France Downgrade - What Must You Know?
As if the fiscal cliff isn't enough to make investors sick with worry, the financial woes of Europe reared up again.
Late Monday, Moody's Investors Service strippedFrance of its prized triple-A credit rating on Tuesday.
Specifically, Moody's lowered France's sovereign rating by one notch to Aa1 from Aaa, citing the country's "deteriorating" economic prospects and the consequent risk to government finances. The ratings agency kept its negative outlook on the country. Read More: France Is Dealt Another Downgrade — Who Is Next?
Standard and Poor's, which downgraded France by one notch in January, has an AA-plus rating and a negative outlook on the country. Fitch Ratings has a triple-A rating for the country, but with a negative outlook.
If you're an individual investor – what does it mean for you?
According to Mad Money host Jim Cramer – not a lot. Although similar downgrades last year sent panicked investors running for the exits, the Mad Money host doesn't expect that kind of reaction, going forward.
In fact, global markets yawned, he explained on Tuesday's broadcast.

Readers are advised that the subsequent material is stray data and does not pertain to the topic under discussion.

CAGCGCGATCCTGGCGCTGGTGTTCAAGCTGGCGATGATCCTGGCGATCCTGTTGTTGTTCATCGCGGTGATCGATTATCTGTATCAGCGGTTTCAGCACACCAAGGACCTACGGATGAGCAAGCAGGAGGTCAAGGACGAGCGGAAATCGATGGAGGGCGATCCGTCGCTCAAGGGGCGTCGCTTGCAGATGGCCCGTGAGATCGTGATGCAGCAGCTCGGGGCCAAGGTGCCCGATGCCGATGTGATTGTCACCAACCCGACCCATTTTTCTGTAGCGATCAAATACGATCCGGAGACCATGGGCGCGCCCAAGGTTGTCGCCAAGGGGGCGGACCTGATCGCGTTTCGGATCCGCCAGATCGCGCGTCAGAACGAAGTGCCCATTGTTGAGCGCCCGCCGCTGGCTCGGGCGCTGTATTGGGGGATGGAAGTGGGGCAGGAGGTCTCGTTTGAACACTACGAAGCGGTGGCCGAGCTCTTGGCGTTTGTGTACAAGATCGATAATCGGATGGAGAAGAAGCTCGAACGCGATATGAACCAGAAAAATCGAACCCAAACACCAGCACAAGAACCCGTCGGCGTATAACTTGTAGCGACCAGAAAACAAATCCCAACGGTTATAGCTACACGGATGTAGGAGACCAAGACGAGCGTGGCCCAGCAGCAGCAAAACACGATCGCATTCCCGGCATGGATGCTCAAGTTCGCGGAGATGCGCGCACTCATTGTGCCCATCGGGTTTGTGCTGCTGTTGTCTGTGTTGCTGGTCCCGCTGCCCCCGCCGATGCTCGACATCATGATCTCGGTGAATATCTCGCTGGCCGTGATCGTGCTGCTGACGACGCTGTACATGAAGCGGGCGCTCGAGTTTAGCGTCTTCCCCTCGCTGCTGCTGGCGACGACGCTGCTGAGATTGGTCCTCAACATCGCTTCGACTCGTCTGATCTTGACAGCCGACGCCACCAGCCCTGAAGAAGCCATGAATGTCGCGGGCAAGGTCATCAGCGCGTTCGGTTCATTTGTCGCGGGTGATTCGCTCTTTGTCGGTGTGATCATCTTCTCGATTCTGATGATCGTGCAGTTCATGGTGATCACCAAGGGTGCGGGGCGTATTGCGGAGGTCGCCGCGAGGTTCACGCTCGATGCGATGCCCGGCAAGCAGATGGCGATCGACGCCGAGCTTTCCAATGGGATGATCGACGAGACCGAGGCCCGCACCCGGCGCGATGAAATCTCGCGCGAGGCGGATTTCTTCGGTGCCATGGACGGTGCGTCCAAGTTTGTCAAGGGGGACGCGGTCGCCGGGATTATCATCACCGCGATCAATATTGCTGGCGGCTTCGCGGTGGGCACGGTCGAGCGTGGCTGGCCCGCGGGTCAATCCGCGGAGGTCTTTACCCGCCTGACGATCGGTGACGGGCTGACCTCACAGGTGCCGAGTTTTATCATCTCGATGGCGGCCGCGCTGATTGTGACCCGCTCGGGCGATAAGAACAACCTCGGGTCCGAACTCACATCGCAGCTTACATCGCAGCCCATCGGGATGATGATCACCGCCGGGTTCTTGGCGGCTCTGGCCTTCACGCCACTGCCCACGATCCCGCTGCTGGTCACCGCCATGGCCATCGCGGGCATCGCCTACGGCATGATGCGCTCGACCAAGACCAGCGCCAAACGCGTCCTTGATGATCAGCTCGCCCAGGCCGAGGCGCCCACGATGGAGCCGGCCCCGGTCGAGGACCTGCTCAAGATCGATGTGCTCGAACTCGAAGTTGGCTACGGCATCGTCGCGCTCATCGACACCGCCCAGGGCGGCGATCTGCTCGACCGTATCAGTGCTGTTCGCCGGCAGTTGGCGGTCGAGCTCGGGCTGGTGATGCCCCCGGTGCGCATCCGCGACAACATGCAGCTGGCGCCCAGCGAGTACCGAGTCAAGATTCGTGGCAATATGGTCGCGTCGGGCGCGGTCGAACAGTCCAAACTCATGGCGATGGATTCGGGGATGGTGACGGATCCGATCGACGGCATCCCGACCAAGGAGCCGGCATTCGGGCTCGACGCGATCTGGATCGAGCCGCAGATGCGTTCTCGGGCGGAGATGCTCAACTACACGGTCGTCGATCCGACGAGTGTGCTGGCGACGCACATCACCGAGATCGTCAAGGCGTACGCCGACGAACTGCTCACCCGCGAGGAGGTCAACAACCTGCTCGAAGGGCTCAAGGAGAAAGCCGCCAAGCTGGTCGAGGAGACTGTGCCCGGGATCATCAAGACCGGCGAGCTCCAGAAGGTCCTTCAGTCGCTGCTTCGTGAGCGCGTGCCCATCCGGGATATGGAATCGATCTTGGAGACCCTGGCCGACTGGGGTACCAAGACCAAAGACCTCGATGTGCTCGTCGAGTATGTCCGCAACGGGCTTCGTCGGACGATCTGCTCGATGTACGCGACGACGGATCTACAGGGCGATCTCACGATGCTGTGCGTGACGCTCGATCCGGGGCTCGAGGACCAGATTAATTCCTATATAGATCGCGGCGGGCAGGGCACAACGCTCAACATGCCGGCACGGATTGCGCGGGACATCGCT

Cramer takes the market's indifference as a sign that downgrades of sovereign debt just don't resonate any more.
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- Many of the institutions that were teetering last year at this time have raised a lot of capital as genuine firewalls against these events.
- Ratings agencies don't have the clout they used to.
- A lot of the U.S. companies have drastically cut their exposure to Europe.
- The sheer length of time that this crisis has unfolded has made it so people are ready for pretty much anything.
"A lot of conventional wisdom has been stood on its head here lately," said Cramer.
What's the bottom line?
"France may get downgraded yet again, but if it does, it won't pull down the US stock market. Our companies have had a chance to see it coming and they have taken action," Cramer concluded.
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